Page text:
On 25 September 2005, The Royal Dutch Airlines KLM will celebrate the 75th Anniversary of one of the biggest achievements in flighthistory: the start of the longest postal/passenger airlineservice then from Amsterdam to Batavia in the former Dutch Colony East Indies (now Indonesia).


The flight was mostly flown by dead reckoning, and VFR. For navigation during flight the crew mostly used colored topographical maps. For each section of the route a map was on board the plane. These maps could be rolled up on drums, and placed in a special lightmetal case with a window.

As the trip progressed, the map would be rolled up a bit, to show the part they were flying over. On the map courselines and distances were given.

Most of the route was over land, or along a coastline. During flight under low visability, the radio operator could help navigate by requesting radiobearings (a kind of ADF). Also during landing the flightcrew could get help from radiobearings. The captain and radio operator would work very closely together during this.

Ground organisation

In the beginning, the groundorganisation was fairly primitive.All activities had to be organized, and carried out by the crew. Fuel and oil usually were poured from cans into the tanks, standing on a ladder. Custom formalities caused hours of delay.
There was no nightlighting on the airfields, and very few radiostaions along the route.

But, more and more fascilities for airtravel were introduced. The number of radiostations was increased, many with directional bearings.

Weatherforecasts were becoming more relyable. And thanks to bigger experiance and coöperation between aircrew and groundcrew, delay on the ground was becomming shorter. Also, nightlighting improved. Nightflying was possible, but was only used for emergencies in the beginning. All in all, everything progressed. In 1932, it took 10,5 days to fly to Batavia, in 1935 5,5 days!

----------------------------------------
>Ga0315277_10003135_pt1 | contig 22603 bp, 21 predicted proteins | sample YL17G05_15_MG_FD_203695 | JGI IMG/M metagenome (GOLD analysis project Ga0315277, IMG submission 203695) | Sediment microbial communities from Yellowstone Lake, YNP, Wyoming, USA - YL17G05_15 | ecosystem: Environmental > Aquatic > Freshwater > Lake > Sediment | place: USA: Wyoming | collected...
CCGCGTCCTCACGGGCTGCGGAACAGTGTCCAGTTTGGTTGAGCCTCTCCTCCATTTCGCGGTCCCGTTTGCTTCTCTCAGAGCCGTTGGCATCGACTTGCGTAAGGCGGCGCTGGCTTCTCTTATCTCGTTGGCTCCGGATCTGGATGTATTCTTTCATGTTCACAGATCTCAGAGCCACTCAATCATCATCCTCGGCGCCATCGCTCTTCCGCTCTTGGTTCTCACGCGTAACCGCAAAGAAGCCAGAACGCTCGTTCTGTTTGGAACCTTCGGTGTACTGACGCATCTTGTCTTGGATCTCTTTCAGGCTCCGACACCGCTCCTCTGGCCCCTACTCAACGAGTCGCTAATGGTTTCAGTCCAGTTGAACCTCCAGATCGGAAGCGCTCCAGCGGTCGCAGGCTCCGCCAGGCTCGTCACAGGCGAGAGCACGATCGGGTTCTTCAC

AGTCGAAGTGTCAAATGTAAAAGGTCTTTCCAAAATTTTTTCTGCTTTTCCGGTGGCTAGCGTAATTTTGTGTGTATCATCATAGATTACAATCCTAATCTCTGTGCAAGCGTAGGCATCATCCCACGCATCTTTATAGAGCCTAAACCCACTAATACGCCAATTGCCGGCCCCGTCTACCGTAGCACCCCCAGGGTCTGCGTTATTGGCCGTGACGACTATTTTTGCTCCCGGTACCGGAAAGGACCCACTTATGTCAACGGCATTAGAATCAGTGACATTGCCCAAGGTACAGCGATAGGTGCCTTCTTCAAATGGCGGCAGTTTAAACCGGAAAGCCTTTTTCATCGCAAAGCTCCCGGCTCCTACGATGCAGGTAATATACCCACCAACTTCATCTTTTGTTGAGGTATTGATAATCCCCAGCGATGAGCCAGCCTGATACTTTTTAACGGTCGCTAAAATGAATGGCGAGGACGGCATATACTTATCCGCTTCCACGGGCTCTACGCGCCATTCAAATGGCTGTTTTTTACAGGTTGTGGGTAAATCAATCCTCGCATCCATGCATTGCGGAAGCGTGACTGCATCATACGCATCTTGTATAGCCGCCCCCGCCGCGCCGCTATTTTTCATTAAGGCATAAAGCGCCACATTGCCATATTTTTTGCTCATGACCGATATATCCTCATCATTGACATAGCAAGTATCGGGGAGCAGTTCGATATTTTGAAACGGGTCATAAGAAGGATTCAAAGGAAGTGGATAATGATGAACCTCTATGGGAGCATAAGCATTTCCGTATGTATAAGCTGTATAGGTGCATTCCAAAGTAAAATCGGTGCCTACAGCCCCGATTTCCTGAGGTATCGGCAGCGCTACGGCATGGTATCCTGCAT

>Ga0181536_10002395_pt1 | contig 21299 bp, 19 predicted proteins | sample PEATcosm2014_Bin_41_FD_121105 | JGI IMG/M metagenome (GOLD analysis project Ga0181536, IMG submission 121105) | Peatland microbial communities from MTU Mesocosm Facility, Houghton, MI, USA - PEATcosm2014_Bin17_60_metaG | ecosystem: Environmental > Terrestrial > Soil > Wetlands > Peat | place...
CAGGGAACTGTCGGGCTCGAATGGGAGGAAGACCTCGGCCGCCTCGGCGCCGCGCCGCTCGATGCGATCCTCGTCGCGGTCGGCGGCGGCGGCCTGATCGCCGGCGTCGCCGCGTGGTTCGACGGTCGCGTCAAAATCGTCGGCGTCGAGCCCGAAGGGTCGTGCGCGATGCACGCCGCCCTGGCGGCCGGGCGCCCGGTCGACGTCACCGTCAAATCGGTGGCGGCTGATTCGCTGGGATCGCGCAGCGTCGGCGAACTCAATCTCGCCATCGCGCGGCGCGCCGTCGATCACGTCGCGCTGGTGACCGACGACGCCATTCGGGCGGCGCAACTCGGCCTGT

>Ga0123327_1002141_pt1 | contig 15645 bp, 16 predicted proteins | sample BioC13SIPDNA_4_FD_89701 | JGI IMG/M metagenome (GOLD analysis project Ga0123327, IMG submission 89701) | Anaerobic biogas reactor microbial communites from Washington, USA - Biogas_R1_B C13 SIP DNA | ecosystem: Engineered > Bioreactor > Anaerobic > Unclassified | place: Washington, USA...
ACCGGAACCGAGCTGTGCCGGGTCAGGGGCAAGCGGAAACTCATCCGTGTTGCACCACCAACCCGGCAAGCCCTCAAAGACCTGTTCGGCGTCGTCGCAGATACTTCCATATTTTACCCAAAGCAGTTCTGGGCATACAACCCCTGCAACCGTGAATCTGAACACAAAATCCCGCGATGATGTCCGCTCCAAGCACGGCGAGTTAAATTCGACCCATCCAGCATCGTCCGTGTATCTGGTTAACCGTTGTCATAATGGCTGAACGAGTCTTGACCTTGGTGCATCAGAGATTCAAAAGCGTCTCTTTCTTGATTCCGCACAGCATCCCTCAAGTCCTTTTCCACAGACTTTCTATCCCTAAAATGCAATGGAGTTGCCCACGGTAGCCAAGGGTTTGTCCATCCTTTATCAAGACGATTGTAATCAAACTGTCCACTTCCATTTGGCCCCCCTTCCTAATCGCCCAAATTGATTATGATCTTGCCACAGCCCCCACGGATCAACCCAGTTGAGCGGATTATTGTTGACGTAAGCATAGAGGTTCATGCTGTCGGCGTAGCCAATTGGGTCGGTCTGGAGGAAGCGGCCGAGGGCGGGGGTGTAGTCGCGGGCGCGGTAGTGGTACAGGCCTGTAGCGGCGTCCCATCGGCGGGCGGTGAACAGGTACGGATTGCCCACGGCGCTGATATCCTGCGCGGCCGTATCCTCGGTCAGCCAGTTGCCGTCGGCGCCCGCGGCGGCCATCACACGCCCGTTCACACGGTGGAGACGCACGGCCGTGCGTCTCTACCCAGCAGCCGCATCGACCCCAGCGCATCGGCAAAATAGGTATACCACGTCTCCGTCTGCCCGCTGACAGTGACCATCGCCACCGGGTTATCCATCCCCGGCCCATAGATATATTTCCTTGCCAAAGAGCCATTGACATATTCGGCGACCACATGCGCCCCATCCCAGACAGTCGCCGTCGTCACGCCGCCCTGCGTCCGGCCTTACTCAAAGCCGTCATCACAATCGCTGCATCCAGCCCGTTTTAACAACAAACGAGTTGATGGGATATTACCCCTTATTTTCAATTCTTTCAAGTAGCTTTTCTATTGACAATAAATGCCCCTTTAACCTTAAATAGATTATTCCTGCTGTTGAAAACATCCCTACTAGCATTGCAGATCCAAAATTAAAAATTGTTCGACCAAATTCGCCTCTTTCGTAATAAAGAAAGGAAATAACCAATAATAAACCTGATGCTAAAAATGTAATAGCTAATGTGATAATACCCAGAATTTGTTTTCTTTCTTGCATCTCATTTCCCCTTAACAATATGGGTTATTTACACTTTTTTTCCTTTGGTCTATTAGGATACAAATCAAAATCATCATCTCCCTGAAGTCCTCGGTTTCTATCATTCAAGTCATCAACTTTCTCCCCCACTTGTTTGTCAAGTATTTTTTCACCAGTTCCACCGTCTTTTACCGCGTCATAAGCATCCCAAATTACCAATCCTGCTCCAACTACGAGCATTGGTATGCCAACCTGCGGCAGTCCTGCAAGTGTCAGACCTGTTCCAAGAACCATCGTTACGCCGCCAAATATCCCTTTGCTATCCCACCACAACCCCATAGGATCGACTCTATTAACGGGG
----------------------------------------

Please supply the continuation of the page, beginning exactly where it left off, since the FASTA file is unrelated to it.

The KLM Technical Service, put spareparts on every of the 22 airfields along the route. They were stored in special steel lockers, along with the special needed tools. The planes mechanic had acces to these lockers, and knew exactly what was in them. Shell started to build underground tanks, to store fuel and oil, and using tanktrucks and powerfull pumps to service the planes. It now took 15 minutes to fill the planes tanks.

In 1935, the groundcrew on all airfields could easily handle 4 flights, 2 outgoing to Batavia, and 2 homebound for Amsterdam.


During the winter, the line would fly the Marseille route, because weatherconditions can be very harsh in Eastern Europe. After Athens, the route is identical. The DC2 would do the flight in 5 days, with nightstops on the outbound voyage in Athens, Bagdad, Jodphur, Rangoon, Singapore.

On the inbound voyage, back to Holland they would stay in Medan, Rangoon, Jodphur, Bagdad and Athens.

Adventure flight to Batavia

KLM Fokker F.XII refuelling at Schiphol, 1930

Fokker F12 at Schiphol, loading post for his journey to the Dutch East Indies

Fokker F.XII starting engines

Fokker F.XII early in the morning at Schiphol, just before leaving for a service to the Dutch East Indies

Schiphol tower

Startsignal from the controller at Schiphol tower

The last farewell before leaving to the East

Comfortseats of the Fokker F.XII


In 1935 the Indië route was flown once a week. On june 12, 1935, the ‘twice-a-week” schedule was introduced. First plane was the DC2 PN-AKN “Nachtegaal”, on flight 241.

The new flag of the Republic of Indonesia

In 1935 only 5 passengers could travel in the Douglas on this route. Critical distances over the sea and the desert didn’t allow the weight. Later this number was increased to 7.

They had comfortable chairs at their disposal, which could be placed in a resting position, so they could sleep. KLM took good care of their passengers. Transit visa and passports were all made in good order.